Today I read an engaging article called “The ‘Busy’ Trap” that got my mental cogs turning. You should read this whole article, but if you are too busy, here are some excerpts:

It’s become the default response when you ask anyone how they’re doing: “Busy!” “So busy.” “Crazy busy.” It is, pretty obviously, a boast disguised as a complaint. And the stock response is a kind of congratulation: “That’s a good problem to have,” or “Better than the opposite.”

They’re busy because of their own ambition or drive or anxiety, because they’re addicted to busyness and dread what they might have to face in its absence.

Busyness serves as a kind of existential reassurance, a hedge against emptiness; obviously your life cannot possibly be silly or trivial or meaningless if you are so busy, completely booked, in demand every hour of the day.

It’s hard to find anything to say about life without immersing yourself in the world, but it’s also just about impossible to figure out what it might be, or how best to say it, without getting the hell out of it again.

The space and quiet that idleness provides is a necessary condition for standing back from life and seeing it whole, for making unexpected connections and waiting for the wild summer lightning strikes of inspiration — it is, paradoxically, necessary to getting any work done

Perhaps the world would soon slide to ruin if everyone behaved as I do. But I would suggest that an ideal human life lies somewhere between my own defiant indolence and the rest of the world’s endless frenetic hustle. My role is just to be a bad influence, the kid standing outside the classroom window making faces at you at your desk, urging you to just this once make some excuse and get out of there, come outside and play. My own resolute idleness has mostly been a luxury rather than a virtue, but I did make a conscious decision, a long time ago, to choose time over money, since I’ve always understood that the best investment of my limited time on earth was to spend it with people I love. I suppose it’s possible I’ll lie on my deathbed regretting that I didn’t work harder and say everything I had to say, but I think what I’ll really wish is that I could have one more beer with Chris, another long talk with Megan, one last good hard laugh with Boyd. Life is too short to be busy.

He mentions Thomas Pynchon’s essay on Sloth, which is certainly worth reading. It can be found here. Now go get busy doing what you must do…or get busy not doing what you should not do…whichever.


words we love

In light of my other post, I thought I would write about words I love. Here’s my Top 10:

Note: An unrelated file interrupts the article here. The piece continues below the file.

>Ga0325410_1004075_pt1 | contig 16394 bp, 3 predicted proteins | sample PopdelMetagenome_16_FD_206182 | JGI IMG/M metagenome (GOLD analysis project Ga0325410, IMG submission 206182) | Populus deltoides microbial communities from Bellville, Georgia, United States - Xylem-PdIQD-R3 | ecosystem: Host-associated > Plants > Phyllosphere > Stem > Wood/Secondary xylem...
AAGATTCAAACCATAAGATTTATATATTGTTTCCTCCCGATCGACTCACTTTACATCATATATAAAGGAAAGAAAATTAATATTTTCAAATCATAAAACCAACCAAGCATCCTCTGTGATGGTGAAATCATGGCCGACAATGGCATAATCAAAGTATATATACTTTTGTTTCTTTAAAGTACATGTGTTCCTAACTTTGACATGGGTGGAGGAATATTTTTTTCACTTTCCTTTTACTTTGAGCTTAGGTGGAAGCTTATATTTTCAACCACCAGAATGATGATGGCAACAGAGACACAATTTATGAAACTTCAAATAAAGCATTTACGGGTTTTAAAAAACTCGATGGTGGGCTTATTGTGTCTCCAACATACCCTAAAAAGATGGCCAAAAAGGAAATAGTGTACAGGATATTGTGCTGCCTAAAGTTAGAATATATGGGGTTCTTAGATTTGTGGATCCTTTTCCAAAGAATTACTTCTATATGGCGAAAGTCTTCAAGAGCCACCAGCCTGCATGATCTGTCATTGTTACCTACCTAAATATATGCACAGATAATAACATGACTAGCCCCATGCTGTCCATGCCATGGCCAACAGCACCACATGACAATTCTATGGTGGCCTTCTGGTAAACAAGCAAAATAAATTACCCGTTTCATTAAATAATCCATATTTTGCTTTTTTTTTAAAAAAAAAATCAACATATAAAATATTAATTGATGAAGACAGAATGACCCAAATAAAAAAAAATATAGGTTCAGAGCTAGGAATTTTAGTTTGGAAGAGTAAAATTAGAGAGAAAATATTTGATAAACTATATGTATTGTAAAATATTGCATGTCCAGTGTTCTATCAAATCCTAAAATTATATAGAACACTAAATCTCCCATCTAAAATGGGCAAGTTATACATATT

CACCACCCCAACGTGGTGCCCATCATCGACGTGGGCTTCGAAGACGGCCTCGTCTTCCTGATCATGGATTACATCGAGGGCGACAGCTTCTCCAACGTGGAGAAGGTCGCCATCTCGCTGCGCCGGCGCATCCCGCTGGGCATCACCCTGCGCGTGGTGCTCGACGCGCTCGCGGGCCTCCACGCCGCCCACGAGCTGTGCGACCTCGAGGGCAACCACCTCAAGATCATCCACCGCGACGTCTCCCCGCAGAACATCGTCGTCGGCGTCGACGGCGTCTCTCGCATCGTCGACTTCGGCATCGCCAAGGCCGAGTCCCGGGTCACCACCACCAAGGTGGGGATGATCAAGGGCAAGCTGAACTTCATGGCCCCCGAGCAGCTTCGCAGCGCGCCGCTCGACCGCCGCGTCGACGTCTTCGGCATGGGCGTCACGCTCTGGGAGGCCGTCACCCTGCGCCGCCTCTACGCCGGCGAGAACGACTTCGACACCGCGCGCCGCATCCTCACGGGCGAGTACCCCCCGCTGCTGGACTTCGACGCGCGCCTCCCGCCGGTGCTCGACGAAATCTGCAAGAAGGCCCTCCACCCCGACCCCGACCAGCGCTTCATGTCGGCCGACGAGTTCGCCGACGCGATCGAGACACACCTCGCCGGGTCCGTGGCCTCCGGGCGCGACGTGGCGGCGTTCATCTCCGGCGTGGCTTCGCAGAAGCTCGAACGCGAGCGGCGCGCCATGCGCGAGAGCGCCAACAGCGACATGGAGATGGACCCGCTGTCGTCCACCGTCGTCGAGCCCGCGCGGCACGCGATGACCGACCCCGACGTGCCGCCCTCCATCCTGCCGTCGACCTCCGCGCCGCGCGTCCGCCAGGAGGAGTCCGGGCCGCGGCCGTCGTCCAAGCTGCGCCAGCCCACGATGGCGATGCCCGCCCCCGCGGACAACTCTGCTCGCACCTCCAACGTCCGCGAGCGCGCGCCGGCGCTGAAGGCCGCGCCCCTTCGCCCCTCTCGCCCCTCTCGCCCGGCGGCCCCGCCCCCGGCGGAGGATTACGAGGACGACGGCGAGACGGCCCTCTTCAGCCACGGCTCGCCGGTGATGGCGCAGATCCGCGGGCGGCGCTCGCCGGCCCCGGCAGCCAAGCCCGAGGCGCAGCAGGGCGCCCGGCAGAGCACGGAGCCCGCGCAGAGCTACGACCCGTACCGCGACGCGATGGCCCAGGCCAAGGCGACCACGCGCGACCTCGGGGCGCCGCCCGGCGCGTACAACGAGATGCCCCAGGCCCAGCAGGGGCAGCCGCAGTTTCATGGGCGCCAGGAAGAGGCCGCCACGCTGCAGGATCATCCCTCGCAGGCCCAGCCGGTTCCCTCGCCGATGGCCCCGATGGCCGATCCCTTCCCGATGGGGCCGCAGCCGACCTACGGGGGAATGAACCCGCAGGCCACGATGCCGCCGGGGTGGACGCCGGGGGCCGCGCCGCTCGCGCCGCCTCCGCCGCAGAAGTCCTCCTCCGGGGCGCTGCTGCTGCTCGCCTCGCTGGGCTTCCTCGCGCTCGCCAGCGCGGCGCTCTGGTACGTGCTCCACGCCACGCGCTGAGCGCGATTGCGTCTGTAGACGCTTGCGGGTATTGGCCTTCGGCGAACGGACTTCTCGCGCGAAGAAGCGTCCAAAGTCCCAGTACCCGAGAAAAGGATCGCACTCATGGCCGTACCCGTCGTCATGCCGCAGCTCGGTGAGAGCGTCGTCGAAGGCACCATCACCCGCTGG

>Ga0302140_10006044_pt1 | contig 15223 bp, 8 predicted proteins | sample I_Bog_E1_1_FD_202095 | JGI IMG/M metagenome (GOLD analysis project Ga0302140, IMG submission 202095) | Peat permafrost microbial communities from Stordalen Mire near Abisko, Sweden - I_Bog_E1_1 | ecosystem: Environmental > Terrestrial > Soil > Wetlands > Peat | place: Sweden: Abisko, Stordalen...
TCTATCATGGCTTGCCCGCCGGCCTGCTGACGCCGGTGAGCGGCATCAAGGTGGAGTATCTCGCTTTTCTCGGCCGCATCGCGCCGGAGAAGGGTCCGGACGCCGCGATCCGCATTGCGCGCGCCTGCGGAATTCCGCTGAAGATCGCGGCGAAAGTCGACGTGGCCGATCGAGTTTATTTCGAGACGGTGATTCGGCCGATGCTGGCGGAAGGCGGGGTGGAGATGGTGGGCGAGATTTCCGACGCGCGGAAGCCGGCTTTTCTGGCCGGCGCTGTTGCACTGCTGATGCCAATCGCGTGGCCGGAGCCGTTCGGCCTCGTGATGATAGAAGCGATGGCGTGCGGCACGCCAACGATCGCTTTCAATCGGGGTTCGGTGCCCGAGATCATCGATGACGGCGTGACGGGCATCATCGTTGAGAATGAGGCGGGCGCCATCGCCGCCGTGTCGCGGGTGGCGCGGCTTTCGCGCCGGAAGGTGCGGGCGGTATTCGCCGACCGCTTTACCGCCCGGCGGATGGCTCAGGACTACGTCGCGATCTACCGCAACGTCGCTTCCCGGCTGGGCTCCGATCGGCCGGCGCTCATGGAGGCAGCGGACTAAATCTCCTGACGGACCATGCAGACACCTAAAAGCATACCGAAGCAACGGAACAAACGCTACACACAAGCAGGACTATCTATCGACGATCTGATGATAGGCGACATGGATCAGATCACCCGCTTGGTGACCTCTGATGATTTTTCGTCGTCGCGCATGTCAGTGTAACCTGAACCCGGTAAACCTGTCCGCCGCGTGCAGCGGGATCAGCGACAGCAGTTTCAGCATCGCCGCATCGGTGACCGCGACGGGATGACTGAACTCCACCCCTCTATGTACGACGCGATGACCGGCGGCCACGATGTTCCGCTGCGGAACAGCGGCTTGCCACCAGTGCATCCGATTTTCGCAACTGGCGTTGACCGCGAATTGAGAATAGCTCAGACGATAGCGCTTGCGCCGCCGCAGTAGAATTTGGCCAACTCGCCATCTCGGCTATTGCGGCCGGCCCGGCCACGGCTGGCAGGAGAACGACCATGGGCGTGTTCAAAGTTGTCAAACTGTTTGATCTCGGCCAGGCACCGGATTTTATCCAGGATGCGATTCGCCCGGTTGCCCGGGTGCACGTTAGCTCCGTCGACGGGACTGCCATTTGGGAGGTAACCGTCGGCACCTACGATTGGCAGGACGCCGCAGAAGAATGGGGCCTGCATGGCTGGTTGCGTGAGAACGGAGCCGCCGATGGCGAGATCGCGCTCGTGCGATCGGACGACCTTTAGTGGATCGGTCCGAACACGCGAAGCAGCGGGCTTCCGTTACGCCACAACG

1. Phlegm (if it didn’t mean what it means,we would probably have a child named Phlegm)

2. Crack-a-lackin’

3. Stupendous (my son Zak laughs every time he hears it)

4. Viscosity

5. Diatomaceous (I learned this word last year when I bought some stuff for our garden)

6. Beef (it’s what’s for dinner)

7. Epidermis (Your epidermis is showing!)

8. Swashbuckler

9. Malbec

10. Anthropomorphic

I could probably come up with more. What would you add to the list? Why?


words we love to hate

I read a blog that gave my wife, Tara, and I quite a few laughs. It was about having an aversion to certain words. So, I was thinking about the words I really don’t like saying or even reading. These words make the muscles in my neck tighten up and cause me to get annoyed. I’m not quite sure why. I hope thinking about this will make you laugh too. Here’s my top 10 list:

1. Whimsical (and Whimsy)

2. Pus

3. Moist

4. Salmon (when people pronounce the “L”)

5. Gender

6. Dungarees

7. Icky

8. Pop (it’s “soda”)

9. Pimple

10. Pew

What words would you add to the list? Why?


Injustice, Martyrdom, and Valentine’s Day

Valentine’s Day’s origin is shrouded with mystery and myth, but some believe that the primary origin dates back to a man named Valentine in the 3rd century. He was martyred for his opposition to injustices imposed by Roman Emperor Claudius II. Also, there was the Christian reclamation of a pagan holiday named Lupercalia celebrating a fertility goddess named Faunus on February 15th.

Combine these two tidbits of history with some clever marketing by jewelers, Hallmark, and chocolatiers and you’ve got yourself a holiday! Like we need a reason to buy chocolates, lobster, and diamonds.